Explore JAMA's groundbreaking series on evidence-based use of the medical history, physical examination, and testing to diagnosis disease.
This Rational Clinical Examination systematic review characterizes the accuracy of clinical and x-ray findings associated with hip osteoarthritis.
This Rational Clinical Examination systematic review summarizes the accuracy of the clinical examination and electrocardiogram for distinguishing patients with vs without cardiac causes of syncope.
This Rational Clinical Examination systematic review characterizes the accuracy of clinical features and bedside tests for predicting difficult endotracheal intubation.
This Rational Clinical Examination systematic review summarizes the accuracy of risk factors, symptoms and signs, and survey instruments for predicting delirium tremens, withdrawal seizures, and clinical severe alcohol withdrawal in hospitalized patients with a history of alcohol use.
This Rational Clinical Examination systematic review summarizes the accuracy of available scoring instruments for diagnosing acute mountain sickness.
This systematic review analyzes 23 cohort studies to assess the accuracy of individual symptoms and physical examination findings for the diagnosis of radiographic pneumonia in children.
This Rational Clinical Examination systematic review summarizes studies that evaluated the diagnostic accuracy of tests for predicting fluid responsiveness in hemodynamically unstable adult patients to better identify patients who would benefit from further fluid administration.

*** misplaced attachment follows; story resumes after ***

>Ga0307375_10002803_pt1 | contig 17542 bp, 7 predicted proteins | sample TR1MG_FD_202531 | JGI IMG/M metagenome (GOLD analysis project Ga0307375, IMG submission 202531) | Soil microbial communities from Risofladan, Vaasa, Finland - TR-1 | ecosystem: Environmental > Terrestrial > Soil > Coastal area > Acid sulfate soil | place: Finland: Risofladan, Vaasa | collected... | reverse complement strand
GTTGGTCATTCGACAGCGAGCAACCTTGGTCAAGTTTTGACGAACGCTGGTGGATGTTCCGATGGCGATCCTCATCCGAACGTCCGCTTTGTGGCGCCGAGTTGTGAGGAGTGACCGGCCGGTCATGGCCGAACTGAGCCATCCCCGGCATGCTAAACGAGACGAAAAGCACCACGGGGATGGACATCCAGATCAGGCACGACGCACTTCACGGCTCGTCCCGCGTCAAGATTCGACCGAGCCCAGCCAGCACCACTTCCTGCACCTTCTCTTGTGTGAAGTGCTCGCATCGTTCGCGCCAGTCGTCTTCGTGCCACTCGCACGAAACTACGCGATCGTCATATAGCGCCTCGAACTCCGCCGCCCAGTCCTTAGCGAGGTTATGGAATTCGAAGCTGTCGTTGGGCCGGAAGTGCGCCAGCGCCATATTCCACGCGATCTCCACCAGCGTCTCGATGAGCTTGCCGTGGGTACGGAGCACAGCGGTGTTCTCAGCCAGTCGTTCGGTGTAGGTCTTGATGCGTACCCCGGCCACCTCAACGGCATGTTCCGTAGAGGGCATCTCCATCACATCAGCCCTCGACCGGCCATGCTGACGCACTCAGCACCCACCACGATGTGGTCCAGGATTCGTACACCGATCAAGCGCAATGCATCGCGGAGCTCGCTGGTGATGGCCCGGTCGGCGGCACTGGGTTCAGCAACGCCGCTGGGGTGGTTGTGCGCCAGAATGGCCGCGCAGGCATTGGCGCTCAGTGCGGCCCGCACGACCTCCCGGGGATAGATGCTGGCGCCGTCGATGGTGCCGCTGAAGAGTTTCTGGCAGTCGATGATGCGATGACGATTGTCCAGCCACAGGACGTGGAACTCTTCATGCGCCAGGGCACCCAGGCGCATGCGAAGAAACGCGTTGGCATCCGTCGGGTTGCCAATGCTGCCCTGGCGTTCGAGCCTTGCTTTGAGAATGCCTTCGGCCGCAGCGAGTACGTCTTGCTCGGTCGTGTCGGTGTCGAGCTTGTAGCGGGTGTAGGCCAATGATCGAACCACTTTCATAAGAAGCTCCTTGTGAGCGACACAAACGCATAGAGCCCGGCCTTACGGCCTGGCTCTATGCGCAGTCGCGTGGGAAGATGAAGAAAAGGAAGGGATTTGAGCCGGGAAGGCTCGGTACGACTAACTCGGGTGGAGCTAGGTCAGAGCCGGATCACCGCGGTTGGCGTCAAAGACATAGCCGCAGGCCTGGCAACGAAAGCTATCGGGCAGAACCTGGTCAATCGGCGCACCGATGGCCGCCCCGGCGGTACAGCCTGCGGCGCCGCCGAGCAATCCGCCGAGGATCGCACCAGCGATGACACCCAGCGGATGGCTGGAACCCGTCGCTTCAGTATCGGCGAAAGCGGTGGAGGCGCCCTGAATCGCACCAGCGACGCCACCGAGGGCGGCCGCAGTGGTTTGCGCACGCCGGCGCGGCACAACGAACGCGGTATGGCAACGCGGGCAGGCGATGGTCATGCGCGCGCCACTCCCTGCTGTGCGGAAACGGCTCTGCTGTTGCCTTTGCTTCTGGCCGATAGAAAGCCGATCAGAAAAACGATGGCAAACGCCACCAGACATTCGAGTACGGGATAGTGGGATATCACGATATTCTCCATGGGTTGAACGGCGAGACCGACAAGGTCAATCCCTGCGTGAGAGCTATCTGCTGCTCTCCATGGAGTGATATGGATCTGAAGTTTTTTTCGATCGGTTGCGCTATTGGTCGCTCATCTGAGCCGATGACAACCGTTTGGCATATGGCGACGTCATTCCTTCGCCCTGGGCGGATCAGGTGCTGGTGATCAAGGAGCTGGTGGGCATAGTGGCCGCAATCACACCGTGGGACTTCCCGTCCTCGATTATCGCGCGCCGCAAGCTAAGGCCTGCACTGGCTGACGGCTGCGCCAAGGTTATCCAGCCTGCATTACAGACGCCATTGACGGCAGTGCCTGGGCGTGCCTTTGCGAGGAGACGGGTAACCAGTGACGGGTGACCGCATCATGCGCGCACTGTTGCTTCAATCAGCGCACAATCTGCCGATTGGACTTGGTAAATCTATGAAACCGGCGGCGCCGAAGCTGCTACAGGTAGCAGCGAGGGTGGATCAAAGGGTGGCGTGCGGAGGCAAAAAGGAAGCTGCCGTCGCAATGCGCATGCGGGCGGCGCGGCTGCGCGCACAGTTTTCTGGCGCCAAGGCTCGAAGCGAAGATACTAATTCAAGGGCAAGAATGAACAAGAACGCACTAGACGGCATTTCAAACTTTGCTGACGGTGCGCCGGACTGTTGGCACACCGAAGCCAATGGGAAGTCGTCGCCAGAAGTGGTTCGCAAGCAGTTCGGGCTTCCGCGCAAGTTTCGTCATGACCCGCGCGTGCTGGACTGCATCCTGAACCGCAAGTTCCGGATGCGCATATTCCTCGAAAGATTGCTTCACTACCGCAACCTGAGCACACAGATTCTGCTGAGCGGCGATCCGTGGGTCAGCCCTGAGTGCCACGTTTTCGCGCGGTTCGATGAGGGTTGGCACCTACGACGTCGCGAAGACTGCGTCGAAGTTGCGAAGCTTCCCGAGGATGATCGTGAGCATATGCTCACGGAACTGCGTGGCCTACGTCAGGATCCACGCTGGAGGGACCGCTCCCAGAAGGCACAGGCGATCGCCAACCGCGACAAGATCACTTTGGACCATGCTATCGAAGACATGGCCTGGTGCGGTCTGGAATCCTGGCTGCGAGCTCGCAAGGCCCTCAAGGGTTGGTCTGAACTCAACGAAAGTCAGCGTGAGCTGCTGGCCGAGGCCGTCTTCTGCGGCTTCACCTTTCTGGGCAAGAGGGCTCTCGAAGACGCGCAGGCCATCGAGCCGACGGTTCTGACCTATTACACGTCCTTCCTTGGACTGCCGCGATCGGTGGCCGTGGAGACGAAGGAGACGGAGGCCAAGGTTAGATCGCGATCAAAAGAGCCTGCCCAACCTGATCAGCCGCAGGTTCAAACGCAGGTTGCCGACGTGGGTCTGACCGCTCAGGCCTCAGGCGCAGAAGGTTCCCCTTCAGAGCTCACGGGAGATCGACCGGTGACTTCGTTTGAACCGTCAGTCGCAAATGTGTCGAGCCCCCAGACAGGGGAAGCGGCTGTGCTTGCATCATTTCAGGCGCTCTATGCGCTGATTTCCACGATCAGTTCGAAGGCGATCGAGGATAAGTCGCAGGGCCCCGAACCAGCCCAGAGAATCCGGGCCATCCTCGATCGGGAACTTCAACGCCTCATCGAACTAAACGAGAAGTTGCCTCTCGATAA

This Rational Clinical Examination systematic review summarizes the diagnostic accuracy of physical examination and laboratory findings for diagnosing infectious mononucleosis in adolescent and young adults.
This Rational Clinical Examination systematic review summarizes the accuracy of symptoms and signs for revealing severe intracranial injury in adults with minor head trauma.
This Rational Clinical Examination examines the accuracy of initial history, physical examination, electrocardiogram, and risk scores combined with the first cardiac-specific troponin for diagnosing acute coronary syndrome in the emergency department.
This Rational Clinical Examination Systematic Review examines the utility of self-report screening instruments for posttraumatic stress disorder among primary care and high-risk populations.
D’Silva and coauthors assess the diagnostic accuracy of symptoms, questionnaires, and studies in the diagnosis of bladder outlet obstruction.
Wood and colleagues assessed the accuracy of symptoms and signs of early HIV infection in an analysis of data from 16 studies (24 745 adult patients). They found that genital ulcers, weight loss, vomiting, and swollen lymph nodes were associated with early HIV infection; however, these findings had limited utility to detect or rule out HIV infection.
In this The Rational Clinical Examination article, Herr and colleagues discuss results of a literature search to evaluate self-report screening instruments to identify generalized anxiety disorder and panic disorder.
To prevent complications when thoracentesis is performed to find the cause of pleural effusion, Wilcox and colleagues assessed randomized and observational studies of adults undergoing the procedure that examined diagnostic tests for differentiating exudates from transudates.
To identify the most accurate clinical examination findings for rotator cuff disease (RCD),
Hermans and coauthors performed a meta-analysis of 28 relevant studies, extracting data for
likelihood ratios of symptoms and signs of RCD or rotator cuff tear, compared with an acceptable
To systematically review the accuracy of the clinical examination for diagnosing obstructive sleep apnea, Myers and coauthors searched the literature and drew conclusions from 42 studies that used nocturnal polysomnography as the reference standard.
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